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What are the technical indicators in commodity trading?
Sep 22, 2022
Every trader or investor makes trade with the sole intention of making profits. For commodities trading, investors use fundamental and technical analysis to make significant decisions like buying, selling, or holding.
In fundamental analysis, supply/demand factors explain the occurrences in the market. On the other hand, technical analysis indicates a price trend that includes the timing and quantum of that price change over a period.
Most commodity traders typically prefer technical analysis because it is appropriate for short-term market analysis and assessing the historical price movement, volume, and trends to form charts to decide future price patterns.
Moving averages are one of the oldest, most critical, and time-tested technical indicators. They determine trends and trend reversals, assess a commodities' strength, and help traders arrive at support and resistance levels. For example, when the commodity touches a moving average and finds it difficult to breach it, it is the likely resistance. Likewise, if a commodity stops declining after touching a moving average, it is likely to have found support. A 200-day moving average is a classic example of this, and it calculates long-term trend directions and finds support and resistance in them.
Bar or high/low/close charts
A bar chart is the most common type of commodity price chart, where daily prices for a particular contract month are plotted as a vertical bar. The top of the bar (or line) indicates the high price for the day, while the bottom is the day's low price. Similarly, a slight horizontal tic on the right side is the closing price. Over several days or weeks, channel lines or trendlines can be used to identify price trends.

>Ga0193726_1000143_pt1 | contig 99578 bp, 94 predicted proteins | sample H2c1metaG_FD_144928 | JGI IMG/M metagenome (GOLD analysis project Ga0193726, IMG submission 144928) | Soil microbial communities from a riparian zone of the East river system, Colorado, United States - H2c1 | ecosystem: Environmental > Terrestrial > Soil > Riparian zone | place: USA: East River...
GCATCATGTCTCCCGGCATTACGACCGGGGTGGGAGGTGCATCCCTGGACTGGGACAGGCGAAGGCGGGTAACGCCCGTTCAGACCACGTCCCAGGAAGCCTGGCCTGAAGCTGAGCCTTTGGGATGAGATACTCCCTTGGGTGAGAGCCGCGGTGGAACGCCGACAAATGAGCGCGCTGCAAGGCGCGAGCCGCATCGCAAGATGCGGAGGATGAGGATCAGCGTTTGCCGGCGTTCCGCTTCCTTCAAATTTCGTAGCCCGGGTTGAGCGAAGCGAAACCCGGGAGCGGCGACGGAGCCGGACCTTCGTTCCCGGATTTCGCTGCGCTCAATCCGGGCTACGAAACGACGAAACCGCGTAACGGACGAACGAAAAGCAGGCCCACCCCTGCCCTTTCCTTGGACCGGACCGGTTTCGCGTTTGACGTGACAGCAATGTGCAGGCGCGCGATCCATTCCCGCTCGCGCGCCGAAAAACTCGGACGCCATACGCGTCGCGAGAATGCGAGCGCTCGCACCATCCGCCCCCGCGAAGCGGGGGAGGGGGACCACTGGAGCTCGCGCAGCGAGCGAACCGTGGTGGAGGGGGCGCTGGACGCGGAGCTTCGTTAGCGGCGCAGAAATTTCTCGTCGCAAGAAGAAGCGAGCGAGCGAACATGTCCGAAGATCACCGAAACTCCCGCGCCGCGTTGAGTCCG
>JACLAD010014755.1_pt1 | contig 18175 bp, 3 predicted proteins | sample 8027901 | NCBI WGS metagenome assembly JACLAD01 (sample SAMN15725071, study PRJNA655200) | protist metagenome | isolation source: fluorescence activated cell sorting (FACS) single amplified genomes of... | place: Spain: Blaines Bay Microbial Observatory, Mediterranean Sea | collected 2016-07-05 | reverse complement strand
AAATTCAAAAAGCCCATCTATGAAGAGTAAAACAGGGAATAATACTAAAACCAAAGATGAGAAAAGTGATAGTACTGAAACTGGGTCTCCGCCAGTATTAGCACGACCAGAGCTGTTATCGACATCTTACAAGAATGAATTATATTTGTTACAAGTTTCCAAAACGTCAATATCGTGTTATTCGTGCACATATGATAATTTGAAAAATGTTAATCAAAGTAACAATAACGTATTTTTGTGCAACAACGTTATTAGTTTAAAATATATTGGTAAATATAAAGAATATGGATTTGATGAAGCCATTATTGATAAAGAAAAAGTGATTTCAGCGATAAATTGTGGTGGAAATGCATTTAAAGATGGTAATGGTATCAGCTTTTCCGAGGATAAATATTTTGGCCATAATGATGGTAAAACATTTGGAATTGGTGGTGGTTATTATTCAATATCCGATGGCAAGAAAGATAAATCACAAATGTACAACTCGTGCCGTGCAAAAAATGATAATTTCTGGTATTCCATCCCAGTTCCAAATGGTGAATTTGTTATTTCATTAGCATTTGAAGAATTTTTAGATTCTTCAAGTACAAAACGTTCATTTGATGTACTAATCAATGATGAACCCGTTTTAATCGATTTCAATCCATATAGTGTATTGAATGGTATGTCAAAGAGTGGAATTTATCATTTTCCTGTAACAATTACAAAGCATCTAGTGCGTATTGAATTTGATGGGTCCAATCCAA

For an uptrend in prices, the channel base is depicted as a straight line touching both the lowest possible points on the price movement. After that, the upper channel is drawn parallel to the base just touching one of highest possible price in the series for which the chart is being drawn. Commodity traders watch these charts daily for signs of a change in the direction of price movements.
Moving Average Convergence Divergence Indicator (MACD)
The moving average convergence divergence indicator (MACD) is the difference between the 12-day Exponential Moving Average (EMA) and the 26-day EMA. If the MACD has a positive value or the shorter period EMA is higher than the longer period EMA, it indicates a bullish signal. The nine-day EMA of the MACD is called the signal line, which distinguishes bull and bear indicators. When the MACD crosses above the MACD Signal Line, it indicates a possible buy signal. On the other hand, when the MACD crosses below the MACD Signal Line, it generates a possible sell signal. The difference between the MACD line and the MACD signal line is the MACD Histogram.
Relative Strength Index (RSI)
The relative strength index (RSI) is a widely-used technical-momentum indicator. It determines the overbought and oversold level in a market in the range between 0 to 100, helping a trader understand if it has overbought and oversold. A reading of 70 or more typically indicates the market is overbought, while a reading of 30 and below indicates that the market is oversold and could witness a rally. An intelligent way to use the RSI is to follow the trend and step into the market during pullbacks with solid support or resistance level. The best part about RSI is that you can adjust the parameters on the RSI to cater to your trading style.
Traders can use several indicators, but they must choose the right one for making accurate decisions. When choosing the technical indicators, you need to check that the indicator is aligned and apt for the market conditions. For example, oscillators are suitable for ranging market conditions, while trend-following indicators are apt for trending markets. However, you need to be extra cautious while applying technical indicators because false and misleading signals could result in massive portfolio losses.
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